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Dictionary


keep



Pronunciation: (kēp), [key]
v., kept, keep•ing,
n.


v.t.
1. to hold or retain in one's possession; hold as one's own: If you like it, keep it. Keep the change.
2. to hold or have the use of for a period of time: You can keep it for the summer.
3. to hold in a given place; store: You can keep your things in here.
4. to maintain (some action), esp. in accordance with specific requirements, a promise, etc.: to keep watch; to keep step.
5. to cause to continue in a given position, state, course, or action: to keep a light burning; to keep a child happy.
6. to maintain in condition or order, as by care and labor: He keeps his car in good condition.
7. to maintain in usable or edible condition; preserve: If you want to keep meat for a long time, freeze it.
8. to hold in custody or under guard, as a prisoner: They kept him in jail.
9. to cause to stay in a particular place; prevent or restrain from departure: The work kept her at the office.
10. to have regularly in stock and for sale: to keep a large supply of machine parts.
11. to maintain in one's service or for one's use or enjoyment: to keep a car and chauffeur.
12. to associate with: She keeps bad company.
13. to have the care, charge, or custody of: She keeps my dog when I travel.
14. to refrain from disclosing; withhold from the knowledge of others: to keep a secret.
15. to withhold from use; reserve; save: I'll keep this toy until you learn to behave. Keep the good wine for company.
16. to hold back or restrain: They kept the child from talking. Nothing can keep him from doing it.
17. to maintain control of; regulate: to keep the peace; to keep your temper.
18. to maintain by writing: to keep a diary.
19. to record (business transactions, daily occurrences, etc.) regularly: to keep records; to keep a list of visitors.
20. to observe; pay obedient regard to (a law, rule, promise, etc.).
21. to conform to; follow; fulfill: to keep one's word.
22. to observe (a season, festival, etc.) with formalities or rites: to keep Christmas.
23. to maintain or carry on, as an establishment, business, etc.; manage.
24. to guard; protect: He kept her from harm.
25. to maintain or support: It costs more each year to keep a house.
26. to support or contribute to the support of in return for sexual or other favors.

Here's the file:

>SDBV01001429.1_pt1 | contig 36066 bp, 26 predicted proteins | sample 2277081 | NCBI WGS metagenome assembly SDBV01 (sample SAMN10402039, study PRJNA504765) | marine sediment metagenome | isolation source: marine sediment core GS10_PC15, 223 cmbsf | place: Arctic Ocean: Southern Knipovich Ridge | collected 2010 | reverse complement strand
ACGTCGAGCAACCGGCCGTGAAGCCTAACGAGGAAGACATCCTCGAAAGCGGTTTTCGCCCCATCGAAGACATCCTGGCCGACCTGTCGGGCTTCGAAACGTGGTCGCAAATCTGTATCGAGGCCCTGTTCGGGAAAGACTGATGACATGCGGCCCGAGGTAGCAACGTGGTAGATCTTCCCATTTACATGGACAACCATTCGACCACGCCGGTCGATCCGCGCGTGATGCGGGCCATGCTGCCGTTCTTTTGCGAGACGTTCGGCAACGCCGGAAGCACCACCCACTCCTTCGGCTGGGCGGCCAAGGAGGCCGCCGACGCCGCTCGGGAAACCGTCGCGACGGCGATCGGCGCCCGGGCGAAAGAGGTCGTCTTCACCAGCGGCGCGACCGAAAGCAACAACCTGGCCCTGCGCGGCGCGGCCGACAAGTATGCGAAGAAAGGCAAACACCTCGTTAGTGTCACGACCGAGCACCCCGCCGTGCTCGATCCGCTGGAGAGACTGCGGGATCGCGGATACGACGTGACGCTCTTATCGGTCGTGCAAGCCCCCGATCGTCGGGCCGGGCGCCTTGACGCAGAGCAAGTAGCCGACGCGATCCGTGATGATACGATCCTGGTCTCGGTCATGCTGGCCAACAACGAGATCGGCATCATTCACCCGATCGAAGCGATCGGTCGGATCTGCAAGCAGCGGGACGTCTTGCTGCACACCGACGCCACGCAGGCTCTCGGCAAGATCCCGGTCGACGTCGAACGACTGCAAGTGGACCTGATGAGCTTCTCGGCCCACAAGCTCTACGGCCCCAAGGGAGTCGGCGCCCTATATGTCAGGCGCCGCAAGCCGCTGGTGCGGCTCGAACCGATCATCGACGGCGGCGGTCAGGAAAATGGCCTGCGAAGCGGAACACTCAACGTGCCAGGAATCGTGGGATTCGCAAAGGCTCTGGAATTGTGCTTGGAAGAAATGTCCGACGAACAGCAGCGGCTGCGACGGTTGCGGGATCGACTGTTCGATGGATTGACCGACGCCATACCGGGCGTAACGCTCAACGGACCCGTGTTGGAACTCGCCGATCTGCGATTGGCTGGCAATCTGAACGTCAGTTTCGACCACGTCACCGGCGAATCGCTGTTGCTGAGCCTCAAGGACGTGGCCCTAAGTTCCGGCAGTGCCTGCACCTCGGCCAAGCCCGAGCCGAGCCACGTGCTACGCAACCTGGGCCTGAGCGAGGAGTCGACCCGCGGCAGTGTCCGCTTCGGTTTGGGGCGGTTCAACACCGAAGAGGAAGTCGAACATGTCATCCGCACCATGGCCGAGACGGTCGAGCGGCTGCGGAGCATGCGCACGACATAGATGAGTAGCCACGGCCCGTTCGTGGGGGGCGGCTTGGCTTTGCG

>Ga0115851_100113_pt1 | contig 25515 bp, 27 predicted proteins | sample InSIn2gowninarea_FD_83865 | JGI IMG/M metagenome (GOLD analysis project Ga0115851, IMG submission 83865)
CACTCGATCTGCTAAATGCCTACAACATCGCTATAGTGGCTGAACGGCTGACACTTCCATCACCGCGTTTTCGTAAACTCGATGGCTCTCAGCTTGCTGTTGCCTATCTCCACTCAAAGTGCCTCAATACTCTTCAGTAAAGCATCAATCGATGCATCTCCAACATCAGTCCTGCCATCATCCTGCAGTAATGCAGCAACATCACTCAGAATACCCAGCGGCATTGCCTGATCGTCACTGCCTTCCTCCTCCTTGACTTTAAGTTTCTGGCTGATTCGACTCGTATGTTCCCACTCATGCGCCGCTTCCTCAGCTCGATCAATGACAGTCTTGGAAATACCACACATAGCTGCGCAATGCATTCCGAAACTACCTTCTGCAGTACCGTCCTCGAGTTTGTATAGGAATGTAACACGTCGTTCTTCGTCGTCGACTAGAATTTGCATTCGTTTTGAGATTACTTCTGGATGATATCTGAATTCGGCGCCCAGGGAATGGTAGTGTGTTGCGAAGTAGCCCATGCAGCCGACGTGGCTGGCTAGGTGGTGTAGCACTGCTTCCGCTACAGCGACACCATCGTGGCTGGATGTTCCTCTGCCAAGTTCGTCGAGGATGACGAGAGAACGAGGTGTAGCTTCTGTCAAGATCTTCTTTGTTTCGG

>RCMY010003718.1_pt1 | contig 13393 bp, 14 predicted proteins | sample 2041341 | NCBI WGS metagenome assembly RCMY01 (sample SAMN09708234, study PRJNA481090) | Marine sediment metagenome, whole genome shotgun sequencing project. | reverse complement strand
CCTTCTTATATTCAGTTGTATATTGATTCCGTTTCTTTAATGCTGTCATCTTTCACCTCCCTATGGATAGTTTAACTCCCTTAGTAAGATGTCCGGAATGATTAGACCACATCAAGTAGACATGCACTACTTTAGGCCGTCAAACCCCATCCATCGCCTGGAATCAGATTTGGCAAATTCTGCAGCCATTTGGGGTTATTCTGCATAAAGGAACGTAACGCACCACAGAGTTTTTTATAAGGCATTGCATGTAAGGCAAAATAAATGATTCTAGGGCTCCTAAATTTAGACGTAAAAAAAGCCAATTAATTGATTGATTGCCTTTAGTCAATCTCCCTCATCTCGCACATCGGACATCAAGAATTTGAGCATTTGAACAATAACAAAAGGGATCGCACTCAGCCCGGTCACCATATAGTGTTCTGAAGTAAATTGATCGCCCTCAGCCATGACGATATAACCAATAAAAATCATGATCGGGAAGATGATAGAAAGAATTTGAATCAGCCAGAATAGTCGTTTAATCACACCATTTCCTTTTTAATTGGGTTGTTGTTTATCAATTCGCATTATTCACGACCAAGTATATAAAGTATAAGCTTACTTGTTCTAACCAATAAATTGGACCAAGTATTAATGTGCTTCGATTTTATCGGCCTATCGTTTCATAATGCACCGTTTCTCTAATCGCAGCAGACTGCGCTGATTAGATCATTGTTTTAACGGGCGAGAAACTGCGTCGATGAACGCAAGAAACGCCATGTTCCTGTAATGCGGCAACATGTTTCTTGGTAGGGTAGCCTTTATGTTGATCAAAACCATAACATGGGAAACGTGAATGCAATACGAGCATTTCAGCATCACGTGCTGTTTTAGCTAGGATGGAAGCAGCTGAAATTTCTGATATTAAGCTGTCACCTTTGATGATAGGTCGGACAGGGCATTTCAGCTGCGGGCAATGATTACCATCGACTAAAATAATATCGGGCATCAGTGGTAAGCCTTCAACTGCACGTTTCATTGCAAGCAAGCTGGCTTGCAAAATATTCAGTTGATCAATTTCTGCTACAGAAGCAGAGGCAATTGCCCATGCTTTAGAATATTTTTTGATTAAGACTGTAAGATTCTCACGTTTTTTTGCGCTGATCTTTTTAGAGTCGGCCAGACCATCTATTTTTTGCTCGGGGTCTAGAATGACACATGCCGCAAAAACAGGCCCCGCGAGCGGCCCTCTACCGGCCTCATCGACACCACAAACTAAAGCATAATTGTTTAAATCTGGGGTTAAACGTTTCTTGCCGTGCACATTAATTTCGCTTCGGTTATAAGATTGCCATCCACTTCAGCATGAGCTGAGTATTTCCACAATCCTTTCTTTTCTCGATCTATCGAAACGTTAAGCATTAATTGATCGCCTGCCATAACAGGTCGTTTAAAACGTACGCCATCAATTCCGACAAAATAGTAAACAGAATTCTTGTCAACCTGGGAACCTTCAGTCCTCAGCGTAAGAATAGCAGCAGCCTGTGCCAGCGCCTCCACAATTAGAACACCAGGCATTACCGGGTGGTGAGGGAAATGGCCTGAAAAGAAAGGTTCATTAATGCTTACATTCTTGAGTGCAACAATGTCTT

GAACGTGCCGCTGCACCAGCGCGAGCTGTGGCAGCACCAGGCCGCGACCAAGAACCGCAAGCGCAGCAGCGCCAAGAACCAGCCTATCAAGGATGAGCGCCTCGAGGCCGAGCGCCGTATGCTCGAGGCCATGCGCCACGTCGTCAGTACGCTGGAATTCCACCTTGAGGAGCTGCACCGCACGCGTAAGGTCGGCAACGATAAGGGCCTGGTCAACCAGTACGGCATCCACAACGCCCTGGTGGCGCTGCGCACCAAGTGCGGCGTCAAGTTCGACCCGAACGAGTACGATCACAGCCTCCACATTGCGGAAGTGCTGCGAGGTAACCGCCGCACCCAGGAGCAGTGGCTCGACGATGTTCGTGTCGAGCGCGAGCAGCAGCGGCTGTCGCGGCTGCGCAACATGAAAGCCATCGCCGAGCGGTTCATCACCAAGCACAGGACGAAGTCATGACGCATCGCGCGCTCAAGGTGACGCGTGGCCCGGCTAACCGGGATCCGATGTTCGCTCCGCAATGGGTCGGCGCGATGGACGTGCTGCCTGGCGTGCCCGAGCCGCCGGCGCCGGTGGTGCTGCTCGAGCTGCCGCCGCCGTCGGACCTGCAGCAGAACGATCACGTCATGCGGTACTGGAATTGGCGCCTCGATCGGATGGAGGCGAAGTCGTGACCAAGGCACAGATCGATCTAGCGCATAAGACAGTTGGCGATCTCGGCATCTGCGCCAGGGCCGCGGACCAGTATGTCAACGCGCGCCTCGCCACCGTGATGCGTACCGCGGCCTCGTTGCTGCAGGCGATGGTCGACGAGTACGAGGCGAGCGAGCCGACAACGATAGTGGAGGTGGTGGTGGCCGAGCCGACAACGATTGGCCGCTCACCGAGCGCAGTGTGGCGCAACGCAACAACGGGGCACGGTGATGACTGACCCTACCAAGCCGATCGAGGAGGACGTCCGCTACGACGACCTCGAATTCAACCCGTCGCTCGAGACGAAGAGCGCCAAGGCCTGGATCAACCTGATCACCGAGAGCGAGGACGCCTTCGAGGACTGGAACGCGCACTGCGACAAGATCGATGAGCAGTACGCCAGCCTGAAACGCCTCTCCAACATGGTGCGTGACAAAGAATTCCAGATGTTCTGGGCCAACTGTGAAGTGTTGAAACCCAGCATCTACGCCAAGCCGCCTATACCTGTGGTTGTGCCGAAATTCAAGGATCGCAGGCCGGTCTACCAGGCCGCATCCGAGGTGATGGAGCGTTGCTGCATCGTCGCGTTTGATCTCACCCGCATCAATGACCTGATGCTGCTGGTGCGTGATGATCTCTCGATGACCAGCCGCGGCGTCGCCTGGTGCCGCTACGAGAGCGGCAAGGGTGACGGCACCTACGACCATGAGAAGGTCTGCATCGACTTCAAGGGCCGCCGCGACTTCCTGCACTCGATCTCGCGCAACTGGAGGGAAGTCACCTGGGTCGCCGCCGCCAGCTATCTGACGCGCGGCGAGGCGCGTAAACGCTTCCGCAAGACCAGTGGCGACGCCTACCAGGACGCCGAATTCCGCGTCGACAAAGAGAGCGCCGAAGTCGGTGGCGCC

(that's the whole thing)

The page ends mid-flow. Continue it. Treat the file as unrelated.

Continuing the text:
27. to take care of; tend: to keep a vegetable garden.
28. to raise (livestock): These farmers keep goats and cattle.
29. to remain in (a place, spot, etc.): Please keep your seats.
30. to maintain one's position in or on: He kept the job.
31. to continue to follow (a path, track, course, etc.).
32. to maintain in active existence, as an assembly, court, or fair.

v.i.
1. to continue in an action, course, position, state, etc.: to keep in sight; to keep going.
2. to remain, or continue to be, as specified: to keep cool.
3. to remain or stay in a particular place: to keep indoors.
4. to continue unimpaired or without spoiling: The food will keep on ice.
5. to admit of being reserved for a future occasion: I have more to tell you, but it will keep.
6. to keep oneself or itself as specified (fol. by away, back, off, out, etc.): Keep off the grass.
7. to restrain oneself; refrain (usually fol. by from): Try to keep from smiling.
8. keep at, to persist in; be steadfast: You'll never master your French unless you keep at it.
9. keep back,
a. to hold in check; restrain: The dikes kept back the floodwaters.
b. to stay away from: The crowds would not keep back from the barrier.
c. to refuse to reveal: The prisoner was keeping back vital information.
10. keep books, to maintain financial records.
11. keep down,
a. to hold under control or at a reduced or acceptable level: to keep your voice down.
b. to prevent from going up or increasing: to keep prices down.
12. keep in with, to stay in someone's favor; be on good terms with: They are social climbers who make certain to keep in with all the right people.
13. keep on, to continue; persist: If you keep on singing they'll ask you to leave.
14. keep tab or tabs on. See tab 1 (def. 11).
15. keep time. See time (def. 40).
16. keep to,
a. to adhere to; conform to: She keeps to the rules.
b. to confine oneself to: to keep to one's bed.
17. keep to oneself,
a. to remain aloof from the society of others.
b. to hold (something) as secret or confidential: I'll tell you only if you promise to keep it to yourself.
18. keep track of. See track (def. 22).
19. keep up,
a. to maintain an equal rate of speed, activity, or progress with another or others.
b. to persevere; continue.
c. to maintain the good condition of; keep in repair.
d. Also,keep up onor with. to stay informed: to keep up on current events.
e. to match one's friends, neighbors, business associates, etc., in success, affluence, etc.

n.
1. board and lodging; subsistence; support: to work for one's keep.
2. the innermost and strongest structure or central tower of a medieval castle.
3. keeps, (used with a sing. v.) a game of marbles in which the players keep the marbles they have won.
4. for keeps, Informal.
a. under the stipulation that one keeps one's winnings.
b. with serious intent or purpose.
c. finally; permanently: They decided to settle the argument for keeps.

Random House Unabridged Dictionary, Copyright © 1997, by Random House, Inc., on Infoplease.

keeningkeeper
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